There is also initial evidence for neural underpinnings of enhanced disorder-relevant reward in AN. Compared to HCs, individuals with AN demonstrate increased activity in the ventral striatum in response to pictures of underweight bodies [50, 56]. Further, activation and connectivity in cognitive control regions is decreased in response to low-calorie food and exercise images in AN [47, 57], suggesting that reward responding to these disorder-specific stimuli, in contrast to other rewards, is less constrained by cognitive control.

Summary and theoretical model

Theories developed through the investigation of reward-based behavior and brain activity suggest that reward anticipation, experiencing, and learning in AN are often diminished in response to certain situations (i.e., those involving food, social interaction, and monetary rewards). Further, there are data highlighting neurobiological disturbances in the functioning of reward-related neural circuitry in AN. There is also evidence of a complex interplay between cognitive control mechanisms and reward in AN, which may reflect cognitive barriers impeding the ability to expect or experience reward. Paradoxically, rewards related to AN symptoms (i.e., weight loss) are highly appealing to this population.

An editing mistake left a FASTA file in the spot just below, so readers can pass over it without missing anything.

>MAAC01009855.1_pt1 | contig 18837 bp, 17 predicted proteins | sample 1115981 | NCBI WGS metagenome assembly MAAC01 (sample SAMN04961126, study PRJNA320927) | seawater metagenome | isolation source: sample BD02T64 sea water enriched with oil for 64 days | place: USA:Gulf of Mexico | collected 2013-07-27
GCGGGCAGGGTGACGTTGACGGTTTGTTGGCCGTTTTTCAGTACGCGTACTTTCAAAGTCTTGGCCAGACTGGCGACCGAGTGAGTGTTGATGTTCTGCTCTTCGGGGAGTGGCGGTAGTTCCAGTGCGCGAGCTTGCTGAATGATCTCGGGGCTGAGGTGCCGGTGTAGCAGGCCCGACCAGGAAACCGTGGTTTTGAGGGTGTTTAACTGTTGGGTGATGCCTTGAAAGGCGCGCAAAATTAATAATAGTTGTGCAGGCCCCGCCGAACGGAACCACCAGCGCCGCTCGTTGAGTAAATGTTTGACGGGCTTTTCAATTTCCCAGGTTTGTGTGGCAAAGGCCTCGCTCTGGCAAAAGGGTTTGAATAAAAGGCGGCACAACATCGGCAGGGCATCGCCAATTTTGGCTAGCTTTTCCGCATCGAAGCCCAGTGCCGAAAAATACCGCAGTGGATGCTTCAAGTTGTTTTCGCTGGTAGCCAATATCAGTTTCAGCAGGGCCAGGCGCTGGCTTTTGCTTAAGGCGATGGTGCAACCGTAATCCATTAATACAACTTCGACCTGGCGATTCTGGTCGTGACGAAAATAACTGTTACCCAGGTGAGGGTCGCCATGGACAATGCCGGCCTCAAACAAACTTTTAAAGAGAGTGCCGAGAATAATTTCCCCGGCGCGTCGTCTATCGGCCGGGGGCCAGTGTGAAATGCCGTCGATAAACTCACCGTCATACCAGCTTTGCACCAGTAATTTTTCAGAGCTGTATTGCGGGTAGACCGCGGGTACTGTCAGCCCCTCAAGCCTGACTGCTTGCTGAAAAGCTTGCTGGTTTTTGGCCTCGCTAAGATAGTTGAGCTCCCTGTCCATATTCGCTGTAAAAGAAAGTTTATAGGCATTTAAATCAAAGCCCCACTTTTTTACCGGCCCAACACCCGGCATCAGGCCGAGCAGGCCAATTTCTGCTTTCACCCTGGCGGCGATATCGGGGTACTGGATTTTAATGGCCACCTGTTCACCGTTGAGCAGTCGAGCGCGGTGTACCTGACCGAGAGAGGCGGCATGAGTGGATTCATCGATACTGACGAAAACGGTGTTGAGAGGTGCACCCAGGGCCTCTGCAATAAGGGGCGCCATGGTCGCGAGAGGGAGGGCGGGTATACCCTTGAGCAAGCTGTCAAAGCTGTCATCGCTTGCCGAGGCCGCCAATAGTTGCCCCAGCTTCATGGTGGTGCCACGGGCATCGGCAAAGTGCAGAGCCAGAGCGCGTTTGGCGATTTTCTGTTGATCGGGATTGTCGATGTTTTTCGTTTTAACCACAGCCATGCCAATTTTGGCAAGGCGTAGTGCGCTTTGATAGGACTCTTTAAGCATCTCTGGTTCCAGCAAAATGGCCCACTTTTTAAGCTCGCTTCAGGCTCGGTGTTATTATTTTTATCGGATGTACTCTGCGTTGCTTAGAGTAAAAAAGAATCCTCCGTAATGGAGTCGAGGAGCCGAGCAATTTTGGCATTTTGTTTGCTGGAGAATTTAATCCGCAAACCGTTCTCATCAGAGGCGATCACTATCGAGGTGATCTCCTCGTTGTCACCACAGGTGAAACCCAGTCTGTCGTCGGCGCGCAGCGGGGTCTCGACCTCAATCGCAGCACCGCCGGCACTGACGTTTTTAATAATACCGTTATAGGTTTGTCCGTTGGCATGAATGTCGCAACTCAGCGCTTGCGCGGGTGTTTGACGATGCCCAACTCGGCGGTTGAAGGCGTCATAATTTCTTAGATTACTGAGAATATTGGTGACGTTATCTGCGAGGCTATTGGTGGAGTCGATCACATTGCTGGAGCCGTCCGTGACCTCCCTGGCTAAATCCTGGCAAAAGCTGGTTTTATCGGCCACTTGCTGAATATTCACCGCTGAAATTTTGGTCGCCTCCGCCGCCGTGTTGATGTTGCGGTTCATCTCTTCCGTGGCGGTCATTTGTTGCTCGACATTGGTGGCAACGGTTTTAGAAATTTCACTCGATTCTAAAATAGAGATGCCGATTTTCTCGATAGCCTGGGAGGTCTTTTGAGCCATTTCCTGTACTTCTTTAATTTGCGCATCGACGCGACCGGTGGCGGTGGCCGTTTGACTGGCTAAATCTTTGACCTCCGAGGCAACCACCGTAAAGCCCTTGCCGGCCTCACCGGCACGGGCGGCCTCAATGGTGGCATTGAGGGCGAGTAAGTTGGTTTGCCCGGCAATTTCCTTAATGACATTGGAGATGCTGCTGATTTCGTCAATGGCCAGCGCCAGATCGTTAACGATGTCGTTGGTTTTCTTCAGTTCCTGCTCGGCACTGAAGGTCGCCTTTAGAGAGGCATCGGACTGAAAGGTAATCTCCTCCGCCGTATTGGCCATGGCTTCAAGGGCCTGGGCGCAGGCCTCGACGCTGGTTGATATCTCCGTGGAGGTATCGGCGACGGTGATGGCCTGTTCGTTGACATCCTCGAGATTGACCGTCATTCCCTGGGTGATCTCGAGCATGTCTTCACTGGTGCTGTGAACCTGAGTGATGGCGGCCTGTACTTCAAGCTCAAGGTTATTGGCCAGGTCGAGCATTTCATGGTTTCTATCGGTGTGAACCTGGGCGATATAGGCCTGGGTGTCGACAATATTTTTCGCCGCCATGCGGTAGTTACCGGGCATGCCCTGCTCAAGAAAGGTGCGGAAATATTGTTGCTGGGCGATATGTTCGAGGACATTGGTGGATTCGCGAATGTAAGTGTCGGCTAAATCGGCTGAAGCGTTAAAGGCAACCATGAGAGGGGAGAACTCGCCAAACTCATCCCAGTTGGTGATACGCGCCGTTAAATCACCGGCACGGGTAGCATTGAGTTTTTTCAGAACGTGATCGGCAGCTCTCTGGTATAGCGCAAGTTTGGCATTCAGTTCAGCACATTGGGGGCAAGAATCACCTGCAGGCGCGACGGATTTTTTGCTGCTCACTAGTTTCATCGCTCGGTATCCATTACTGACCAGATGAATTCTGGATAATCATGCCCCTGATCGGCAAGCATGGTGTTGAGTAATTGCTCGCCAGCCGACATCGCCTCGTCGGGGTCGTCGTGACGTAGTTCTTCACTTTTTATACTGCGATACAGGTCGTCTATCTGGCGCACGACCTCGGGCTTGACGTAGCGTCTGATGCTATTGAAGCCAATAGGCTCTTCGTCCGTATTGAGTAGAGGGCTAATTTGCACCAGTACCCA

As highlighted in Fig. 1, transactions between low levels of positive affect derived from typically rewarding experiences (unrelated to the eating disorder) and elevated positive affect from weight-loss cues may maintain eating-disorder symptoms over time. Limited access to reward from most positive experiences (due to low trait reward responsivity or cognitive control applied too frequently or inflexibly) can generate an aversive anhedonic state. In this case, if reward responding is heightened to weight loss and related cues, the resulting momentary positive affect enhancement could serve as a powerful instrumental reinforcer, thus strengthening eating-disorder symptoms. The more an individual engages in eating-disorder behavior and receives a subsequent reward, the more likely an individual will be behaviorally and biologically compelled to seek out disorder-related, as opposed to disorder-unrelated, rewards. Thus, over time, disrupted reward processing may increase the desire to engage in eating-disorder behavior, and eating-disorder behavior may enhance reward system abnormalities. Further, as starvation is prolonged and individuals become underweight, reward responding becomes biologically dampened to all stimuli [58], potentially enhancing the need to rely on the most compelling or practiced reward-eliciting experiences (e.g., weight-loss behaviors) to feel good. This cycle presents several critical targets that have not yet been addressed in AN treatment.